Impact of the new proposal on transparency
With regards to the operations of organizations involving in lease, it is clear that the proposed rule of including leases in balances sheet will foster transparency in reporting. The first instance that explains the effectiveness of lease accounting can be directed to the observed dominance of leasing. Leasing is a way for the subject entity to access financing and assets besides, minimizing risk exposure associated with ownership of asset. This prevalence indicates that leasing now forms a significant fraction of company’s operations and thereby influences the profitability of the subject organizations. This means that the users of financial statements will equally need to know about the implication of the leases in a company’s report. For instance, the companies’ needs to account for the amount received or spent in leases within the financial statements to allow the stakeholders to determine how this will affect their stake in the organization. In which case, the users need to have clear picture of the company’s activities represented by leasing. The US Securities and Exchange Commission supported this fact by stating that the changes made to reflect leasing is a way for promoting transparency in reporting of a company’s financial activities.
The proposal can also be seen as a way of promoting transparency because it presents platform for comparing financial reporting made by companies within an industry. According to FASB, through reporting leases, the users are better placed to compare various companies based on the leverage and risk exposure arising when these firms enter into a leasing contract. The initial standards only accounts for capital leases, lessees accounts for leases asset and liabilities on the balance sheet (Ma, 3); however, there is no reporting for operating leases arising associated with assets and liabilities on the balance sheet. This is where the new proposal sets in as a platform for achieving transparency because it directs lessees to account for assets and liabilities associated with all leases. In turn, transparency is directly related to the ability of the investors and financial statements’ users to visualize the true picture of the company’s operations.
Besides the reporting, the new proposal also features a rule, which requires disclosures. These disclosures would make it easy for investors and financial statements’ user to grasp information regarding amount, timing, and cash flows’ uncertainty originating from leases (Ma, 5). The disclosures also integrate a recommendation for modification to the way in which lessors of equipment and vehicle would report for leases considered off-balance sheet. According to FASB, this is a blueprint for greater transparency regarding the exposure of such lessors to risk associated with credit and assets. By promoting transparency, as discussed above, the new rule comes out as a factor to foster reliability and usability of financial statements by the users and investors.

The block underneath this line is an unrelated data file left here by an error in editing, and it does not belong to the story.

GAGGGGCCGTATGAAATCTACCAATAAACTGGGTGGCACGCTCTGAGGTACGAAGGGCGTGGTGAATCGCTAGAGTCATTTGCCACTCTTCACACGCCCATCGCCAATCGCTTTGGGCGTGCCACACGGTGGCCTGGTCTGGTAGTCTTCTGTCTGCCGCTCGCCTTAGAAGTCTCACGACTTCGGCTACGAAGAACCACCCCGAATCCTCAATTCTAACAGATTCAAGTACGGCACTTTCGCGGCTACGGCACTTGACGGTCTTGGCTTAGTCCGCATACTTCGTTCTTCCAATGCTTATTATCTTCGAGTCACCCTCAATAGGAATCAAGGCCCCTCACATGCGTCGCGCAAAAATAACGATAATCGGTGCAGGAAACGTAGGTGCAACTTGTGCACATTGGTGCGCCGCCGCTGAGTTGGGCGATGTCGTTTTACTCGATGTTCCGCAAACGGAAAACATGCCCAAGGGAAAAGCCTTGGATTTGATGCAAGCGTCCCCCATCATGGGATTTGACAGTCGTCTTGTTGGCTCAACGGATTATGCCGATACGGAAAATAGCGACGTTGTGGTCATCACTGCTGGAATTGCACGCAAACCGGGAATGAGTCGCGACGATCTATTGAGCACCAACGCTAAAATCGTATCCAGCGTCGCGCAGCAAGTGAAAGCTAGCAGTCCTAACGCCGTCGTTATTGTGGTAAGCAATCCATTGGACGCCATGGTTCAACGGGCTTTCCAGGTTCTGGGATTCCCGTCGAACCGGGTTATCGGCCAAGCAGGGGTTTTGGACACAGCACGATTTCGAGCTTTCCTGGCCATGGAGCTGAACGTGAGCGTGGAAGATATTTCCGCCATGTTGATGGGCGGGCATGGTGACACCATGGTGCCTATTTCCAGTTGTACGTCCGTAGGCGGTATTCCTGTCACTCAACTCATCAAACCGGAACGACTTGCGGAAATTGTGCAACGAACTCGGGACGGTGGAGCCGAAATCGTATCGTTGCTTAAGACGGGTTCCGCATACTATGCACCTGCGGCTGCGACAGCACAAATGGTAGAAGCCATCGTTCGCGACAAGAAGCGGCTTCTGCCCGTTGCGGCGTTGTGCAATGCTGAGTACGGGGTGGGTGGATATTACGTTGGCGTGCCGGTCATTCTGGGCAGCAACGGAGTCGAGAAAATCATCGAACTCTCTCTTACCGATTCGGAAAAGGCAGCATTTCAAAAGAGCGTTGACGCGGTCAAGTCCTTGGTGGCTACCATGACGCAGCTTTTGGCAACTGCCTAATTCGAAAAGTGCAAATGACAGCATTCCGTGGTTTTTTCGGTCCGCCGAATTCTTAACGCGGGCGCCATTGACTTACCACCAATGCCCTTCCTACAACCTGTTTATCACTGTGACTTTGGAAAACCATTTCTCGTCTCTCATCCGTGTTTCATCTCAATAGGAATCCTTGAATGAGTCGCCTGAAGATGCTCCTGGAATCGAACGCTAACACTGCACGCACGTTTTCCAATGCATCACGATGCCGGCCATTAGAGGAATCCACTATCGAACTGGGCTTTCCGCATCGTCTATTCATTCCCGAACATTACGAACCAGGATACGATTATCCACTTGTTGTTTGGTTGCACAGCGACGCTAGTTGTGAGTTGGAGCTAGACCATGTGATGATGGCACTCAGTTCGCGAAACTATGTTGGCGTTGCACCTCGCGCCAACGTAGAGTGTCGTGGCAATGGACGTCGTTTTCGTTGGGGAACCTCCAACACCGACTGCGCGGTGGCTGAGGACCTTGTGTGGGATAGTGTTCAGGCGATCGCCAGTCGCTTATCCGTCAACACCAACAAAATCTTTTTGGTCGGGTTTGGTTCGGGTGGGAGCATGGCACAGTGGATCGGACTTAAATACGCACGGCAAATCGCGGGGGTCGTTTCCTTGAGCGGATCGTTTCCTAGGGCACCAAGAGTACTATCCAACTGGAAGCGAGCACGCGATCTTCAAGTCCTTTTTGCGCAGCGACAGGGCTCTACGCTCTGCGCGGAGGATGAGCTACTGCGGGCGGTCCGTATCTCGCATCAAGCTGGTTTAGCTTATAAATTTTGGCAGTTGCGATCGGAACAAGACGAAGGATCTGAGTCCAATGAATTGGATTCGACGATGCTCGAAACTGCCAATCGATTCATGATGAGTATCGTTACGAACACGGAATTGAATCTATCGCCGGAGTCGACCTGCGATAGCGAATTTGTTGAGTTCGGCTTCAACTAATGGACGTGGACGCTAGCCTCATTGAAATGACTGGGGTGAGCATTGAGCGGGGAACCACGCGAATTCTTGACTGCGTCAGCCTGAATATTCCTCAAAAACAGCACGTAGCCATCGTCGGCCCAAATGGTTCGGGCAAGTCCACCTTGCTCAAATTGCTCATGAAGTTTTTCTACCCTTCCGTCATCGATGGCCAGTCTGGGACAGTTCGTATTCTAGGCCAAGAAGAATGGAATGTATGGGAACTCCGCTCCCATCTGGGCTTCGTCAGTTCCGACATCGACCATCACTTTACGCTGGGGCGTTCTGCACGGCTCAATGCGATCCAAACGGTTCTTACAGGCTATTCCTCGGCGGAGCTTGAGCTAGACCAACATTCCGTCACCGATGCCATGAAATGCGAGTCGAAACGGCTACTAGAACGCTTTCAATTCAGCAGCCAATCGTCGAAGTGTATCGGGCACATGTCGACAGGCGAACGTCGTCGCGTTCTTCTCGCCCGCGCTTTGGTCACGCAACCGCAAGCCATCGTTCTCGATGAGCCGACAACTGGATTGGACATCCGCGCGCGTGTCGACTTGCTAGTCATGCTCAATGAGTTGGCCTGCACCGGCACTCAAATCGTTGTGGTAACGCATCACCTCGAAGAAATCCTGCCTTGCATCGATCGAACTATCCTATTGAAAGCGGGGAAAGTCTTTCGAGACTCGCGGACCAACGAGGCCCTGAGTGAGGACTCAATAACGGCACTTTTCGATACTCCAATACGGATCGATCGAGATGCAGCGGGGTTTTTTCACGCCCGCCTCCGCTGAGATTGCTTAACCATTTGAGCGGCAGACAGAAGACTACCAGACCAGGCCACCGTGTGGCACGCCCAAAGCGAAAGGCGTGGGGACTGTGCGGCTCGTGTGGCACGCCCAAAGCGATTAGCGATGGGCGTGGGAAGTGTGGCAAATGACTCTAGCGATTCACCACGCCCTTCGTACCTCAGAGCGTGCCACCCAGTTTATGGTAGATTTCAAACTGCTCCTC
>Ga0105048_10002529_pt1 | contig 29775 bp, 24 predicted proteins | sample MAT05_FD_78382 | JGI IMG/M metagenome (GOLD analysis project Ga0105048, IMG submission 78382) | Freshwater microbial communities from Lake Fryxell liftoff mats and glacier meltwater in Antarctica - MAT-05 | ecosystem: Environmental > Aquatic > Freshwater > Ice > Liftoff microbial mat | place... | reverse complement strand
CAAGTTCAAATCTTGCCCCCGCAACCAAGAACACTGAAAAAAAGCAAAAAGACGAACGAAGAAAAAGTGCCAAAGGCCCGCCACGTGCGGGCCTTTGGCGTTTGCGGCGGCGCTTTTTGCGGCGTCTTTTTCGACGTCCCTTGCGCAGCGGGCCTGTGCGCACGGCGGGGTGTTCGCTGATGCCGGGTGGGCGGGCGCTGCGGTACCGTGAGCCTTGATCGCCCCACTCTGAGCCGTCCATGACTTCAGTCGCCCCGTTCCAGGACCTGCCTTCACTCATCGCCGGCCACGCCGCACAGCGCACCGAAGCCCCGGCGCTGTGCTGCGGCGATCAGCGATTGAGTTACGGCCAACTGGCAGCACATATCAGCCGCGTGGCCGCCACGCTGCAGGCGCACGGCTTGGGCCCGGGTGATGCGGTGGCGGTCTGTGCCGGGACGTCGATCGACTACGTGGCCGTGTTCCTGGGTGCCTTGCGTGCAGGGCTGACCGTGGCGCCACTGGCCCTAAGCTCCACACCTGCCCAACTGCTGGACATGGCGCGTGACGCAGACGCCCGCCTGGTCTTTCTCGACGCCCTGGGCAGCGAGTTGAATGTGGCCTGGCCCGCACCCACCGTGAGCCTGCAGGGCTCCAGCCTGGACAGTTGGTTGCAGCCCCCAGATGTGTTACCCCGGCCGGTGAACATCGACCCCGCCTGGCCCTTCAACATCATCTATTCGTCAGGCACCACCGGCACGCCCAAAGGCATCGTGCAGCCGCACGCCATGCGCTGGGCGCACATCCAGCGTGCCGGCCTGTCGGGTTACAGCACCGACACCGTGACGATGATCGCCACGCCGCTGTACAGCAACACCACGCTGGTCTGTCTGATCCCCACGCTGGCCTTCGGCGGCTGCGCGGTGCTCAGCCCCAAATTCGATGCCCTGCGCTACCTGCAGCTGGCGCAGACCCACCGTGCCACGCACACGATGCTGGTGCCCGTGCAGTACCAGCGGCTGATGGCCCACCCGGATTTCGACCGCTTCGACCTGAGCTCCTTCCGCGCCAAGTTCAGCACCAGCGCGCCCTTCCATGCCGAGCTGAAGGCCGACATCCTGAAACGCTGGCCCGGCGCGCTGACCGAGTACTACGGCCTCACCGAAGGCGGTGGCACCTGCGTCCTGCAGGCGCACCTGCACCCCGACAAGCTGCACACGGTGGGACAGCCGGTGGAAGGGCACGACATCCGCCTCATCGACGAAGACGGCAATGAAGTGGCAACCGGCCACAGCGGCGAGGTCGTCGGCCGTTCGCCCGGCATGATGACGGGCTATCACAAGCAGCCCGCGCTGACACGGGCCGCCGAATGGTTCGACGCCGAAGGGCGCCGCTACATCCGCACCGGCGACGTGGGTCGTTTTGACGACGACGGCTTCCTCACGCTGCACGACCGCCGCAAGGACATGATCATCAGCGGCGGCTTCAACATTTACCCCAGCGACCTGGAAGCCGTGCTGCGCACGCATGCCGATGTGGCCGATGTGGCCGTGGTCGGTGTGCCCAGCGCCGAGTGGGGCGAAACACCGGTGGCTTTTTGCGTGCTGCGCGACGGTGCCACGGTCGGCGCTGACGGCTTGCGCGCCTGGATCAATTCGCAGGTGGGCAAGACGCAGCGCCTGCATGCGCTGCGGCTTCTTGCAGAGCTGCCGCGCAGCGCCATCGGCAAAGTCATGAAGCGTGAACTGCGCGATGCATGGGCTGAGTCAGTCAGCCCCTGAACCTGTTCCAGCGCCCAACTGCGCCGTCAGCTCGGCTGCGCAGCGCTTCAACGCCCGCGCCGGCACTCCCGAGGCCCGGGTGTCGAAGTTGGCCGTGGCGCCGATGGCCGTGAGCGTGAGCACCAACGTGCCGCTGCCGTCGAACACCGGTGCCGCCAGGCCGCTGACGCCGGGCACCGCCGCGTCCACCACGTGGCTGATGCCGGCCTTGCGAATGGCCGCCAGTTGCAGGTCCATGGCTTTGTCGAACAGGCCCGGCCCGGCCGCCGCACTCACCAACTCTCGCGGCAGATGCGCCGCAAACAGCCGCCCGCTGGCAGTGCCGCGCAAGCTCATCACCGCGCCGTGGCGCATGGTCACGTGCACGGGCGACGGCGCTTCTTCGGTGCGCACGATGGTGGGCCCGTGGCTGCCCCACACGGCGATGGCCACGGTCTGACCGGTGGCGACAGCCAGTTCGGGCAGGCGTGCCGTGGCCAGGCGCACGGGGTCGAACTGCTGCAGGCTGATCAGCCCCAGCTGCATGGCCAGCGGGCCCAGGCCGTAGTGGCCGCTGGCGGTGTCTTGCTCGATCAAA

Impact of the new proposal on airline and construction industries
So far, the studies carried shows that the new proposal would negatively influence airline and construction industry. In which case, the impact is considered to come in form of lowered profits and decreased net assets. This majorly arises because the new rule directs the lessee to integrate lease on the balance sheets indifferent to old lease accounting rules that places liabilities off their balance sheets (Ma, 6). For instance Southwest Airlines, as of December 2008 reported operation of 92 leased aircraft, whereby 82 of these were operating lease. This represents 15% of the total fleets. This fraction is likely to be impacted with the emergence of the new rules, with the additional assets and liabilities on the balance sheets. The aircraft leased by Southwest are also known to be older models.
With the proposed lease accounting model, the present value of the leased rents will be recognized as asset and liability (Ma, 14). In such a case, interest expense and amortization would be used in place of rent expense. Higher expense on interest occurring at the beginning of year’s lease would take effect in addition to lease’s longer term; consequently leading to more expenses that are frontloaded. For instance, in a case where Delta possess an aircraft lease that is of 17 year old, the present value attached to the rents will be capitalized at 80%-89% of cost assuming a 7% discounting rate (Ma, 7). With calculation, for $100 million worth aircraft lease, the expense in first year will be recorded as $2.4 million; implicating a record of 26% above the straight line.
With regards to the new proposal, the reporting of all operating leases would be recorded in form of assets and liabilities. The lease term therein would comprise of both optional renewal periods and non-cancellable periods (Ma, 7). For an airline or a construction company, most of the leases are made of rental escalation clauses, which need to considered as important. Further, minimum lease payments for these companies include estimation of renewals, rents considered contingents and guarantees on residual as part of liabilities and assets (Ma, 7). These estimates would impact negatively on the companies because of the costs involved besides the higher volatility in profit or loss. Further, the right-of-use model lessees and de-recognition approach required from the lessor would also present a challenge to the company when making decision regarding estimation of rentals.
Ma, Wenqi. Impact on Financial Statements of New Accounting Model for Leases. 2011. University of Connecticut - Storrs